Latest Audit Shows TriMet Continuing to Circle the Drain

While TriMet is busy building a cool new transit-only bridge over the Willamette River and seizing expensive private property for the Milwaukie light rail line, the latest outside audit shows that the agency’s expenses are piling up at a much faster rate than its income, with no solution in sight.

Most notably, the tab for TriMet’s best-in-class employee fringe benefits continues to skyrocket. For the fiscal year ending June 30, 2011, the agency spent $123 million on wages and an additional $201 million on benefits.

Over the past decade, the cost of benefits has gone from being 61% of wages (2001) to 163% in 2010. Among the 15 largest transit districts in the country, none spend more on benefits than wages except TriMet. The closest competitor is the New York MTA, which had a ratio of 89% in 2009. The tale of the tape is below.


TriMet’s workforce is shrinking, but the average cost per full-time equivalent employee has gone up from $63,000 to $141,000. TriMet management is in a protracted labor negotiation with the union, but even if management “wins,” it will only slow these trends slightly. TriMet’s own Budget Advisory Committee told the Board in April that the Board’s position on reducing the cost of benefits “does not go far enough,” and an internal forecast of financial conditions shows that within 20 years, the cost of just health insurance alone is likely to be almost as high as the annual cost of wages.

Not surprisingly, TriMet’s operating losses are rising rapidly due to these trends. In 2001, the basic cost of providing transit service was $222 million in excess of operating revenue (passenger fares). By 2011, the annual operating loss was up to $401 million (an increase of 80%), despite 13 fare increases during the decade. These operating losses have to be made up from “non-operating” sources of income, of which the single largest is the regional payroll tax. But even though the state legislature authorized the tax rate to go up beginning in 2005 and it will continue to go up every January through 2024, TriMet has had to reduce service by more than 11% over the past three years.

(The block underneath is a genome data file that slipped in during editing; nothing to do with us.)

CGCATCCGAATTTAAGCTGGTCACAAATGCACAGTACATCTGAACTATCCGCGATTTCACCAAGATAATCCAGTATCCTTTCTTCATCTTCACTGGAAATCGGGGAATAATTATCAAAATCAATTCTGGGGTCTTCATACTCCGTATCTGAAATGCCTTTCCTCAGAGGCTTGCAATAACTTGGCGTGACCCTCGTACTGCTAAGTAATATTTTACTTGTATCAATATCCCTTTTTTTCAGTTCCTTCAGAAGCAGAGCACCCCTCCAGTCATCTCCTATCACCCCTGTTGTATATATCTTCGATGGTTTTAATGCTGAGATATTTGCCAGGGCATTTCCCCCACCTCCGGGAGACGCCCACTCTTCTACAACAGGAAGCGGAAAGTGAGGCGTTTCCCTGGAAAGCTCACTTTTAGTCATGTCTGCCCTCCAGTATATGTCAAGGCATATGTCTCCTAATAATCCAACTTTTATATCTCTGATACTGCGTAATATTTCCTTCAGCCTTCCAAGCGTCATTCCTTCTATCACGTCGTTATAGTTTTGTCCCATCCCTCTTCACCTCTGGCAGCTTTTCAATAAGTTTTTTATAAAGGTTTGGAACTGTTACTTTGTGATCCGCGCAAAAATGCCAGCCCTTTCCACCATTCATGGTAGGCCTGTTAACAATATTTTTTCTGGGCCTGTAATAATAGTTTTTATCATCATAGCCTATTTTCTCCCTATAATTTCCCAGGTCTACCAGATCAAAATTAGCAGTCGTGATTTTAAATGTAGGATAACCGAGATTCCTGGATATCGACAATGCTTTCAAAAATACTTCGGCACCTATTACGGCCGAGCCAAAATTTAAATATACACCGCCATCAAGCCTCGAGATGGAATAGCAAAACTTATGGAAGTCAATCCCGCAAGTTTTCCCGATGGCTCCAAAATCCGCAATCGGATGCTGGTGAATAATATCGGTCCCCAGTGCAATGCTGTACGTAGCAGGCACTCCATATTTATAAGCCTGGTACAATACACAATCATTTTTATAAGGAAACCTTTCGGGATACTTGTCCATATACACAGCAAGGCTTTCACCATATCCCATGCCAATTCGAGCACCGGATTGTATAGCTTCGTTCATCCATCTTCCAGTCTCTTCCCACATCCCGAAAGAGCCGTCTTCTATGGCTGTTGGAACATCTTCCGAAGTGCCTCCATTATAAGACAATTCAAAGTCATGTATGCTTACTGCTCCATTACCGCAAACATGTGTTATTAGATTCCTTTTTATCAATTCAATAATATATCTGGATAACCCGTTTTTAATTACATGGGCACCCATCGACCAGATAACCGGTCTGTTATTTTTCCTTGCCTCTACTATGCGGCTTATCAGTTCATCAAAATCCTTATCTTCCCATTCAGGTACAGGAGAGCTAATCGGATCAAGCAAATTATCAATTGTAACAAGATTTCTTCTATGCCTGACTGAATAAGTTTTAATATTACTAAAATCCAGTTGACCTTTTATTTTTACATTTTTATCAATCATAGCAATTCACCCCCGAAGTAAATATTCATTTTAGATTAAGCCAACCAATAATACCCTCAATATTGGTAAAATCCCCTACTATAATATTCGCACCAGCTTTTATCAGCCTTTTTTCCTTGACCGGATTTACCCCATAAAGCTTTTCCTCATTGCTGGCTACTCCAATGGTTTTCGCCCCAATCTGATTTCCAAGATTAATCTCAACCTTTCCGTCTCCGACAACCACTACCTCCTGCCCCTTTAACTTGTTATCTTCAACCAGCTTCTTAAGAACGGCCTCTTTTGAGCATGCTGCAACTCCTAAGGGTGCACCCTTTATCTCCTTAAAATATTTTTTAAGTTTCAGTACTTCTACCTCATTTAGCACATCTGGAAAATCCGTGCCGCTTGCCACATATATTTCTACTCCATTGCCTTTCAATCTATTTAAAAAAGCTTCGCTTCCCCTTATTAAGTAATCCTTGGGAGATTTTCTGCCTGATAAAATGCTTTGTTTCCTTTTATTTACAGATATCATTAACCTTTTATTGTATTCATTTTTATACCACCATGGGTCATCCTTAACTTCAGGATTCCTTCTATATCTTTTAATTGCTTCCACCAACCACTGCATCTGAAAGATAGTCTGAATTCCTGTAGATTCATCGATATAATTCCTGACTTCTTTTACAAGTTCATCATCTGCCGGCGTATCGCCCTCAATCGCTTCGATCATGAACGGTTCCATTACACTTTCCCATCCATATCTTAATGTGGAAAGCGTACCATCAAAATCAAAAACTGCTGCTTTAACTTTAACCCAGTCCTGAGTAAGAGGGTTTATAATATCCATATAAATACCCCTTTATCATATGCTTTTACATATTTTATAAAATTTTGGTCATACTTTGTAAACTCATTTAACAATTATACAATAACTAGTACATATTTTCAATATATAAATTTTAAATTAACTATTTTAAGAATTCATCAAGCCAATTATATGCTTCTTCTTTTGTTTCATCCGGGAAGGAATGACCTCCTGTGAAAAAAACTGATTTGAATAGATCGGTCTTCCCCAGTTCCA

Also, TriMet’s off-book debt for unfunded retirement obligations has swelled to $1.1 billion. The pension plan for union members is only 56% funded, the plan for management is 68% funded, and the liability for “other post-employment benefits” (mostly health care) is completely unfunded. As of January 1, 2010, the OPEB liability was $816 million, and that number will be much higher when the next valuation is performed in early 2012.

Despite the continued red ink, the agency is building the most expensive light rail line in its history (Milwaukie, at $205 million per mile) and is planning an even more costly rail line to Vancouver ($321 million per mile). In neither case will the trains add new service – both corridors already have express bus service that is superior to what light rail will offer, which is local-only service. The Milwaukie line will require $750 million in local match money, and roughly $500 million of that could be redirected to other needs if the light rail project were cancelled tomorrow.

TriMet has now firmly established itself as the “Animal House” of the transit industry. Clearly, an intervention is needed; but how will it occur when all seven TriMet board members are appointed by the governor and he is totally disengaged?

The legislature created TriMet, so perhaps it is time for individual legislators to reassert themselves. The Senate and House Revenue Committees have been the primary “enablers” of TriMet’s continued dysfunction by approving the payroll tax rate increases in 2003 and 2009. Those rate increases could be revoked at any time. Without such action, the agency will continue to spend now and let taxpayers worry about the mess later.

John A. Charles, Jr. is President and CEO of Cascade Policy Institute, Oregon’s free market public policy research center.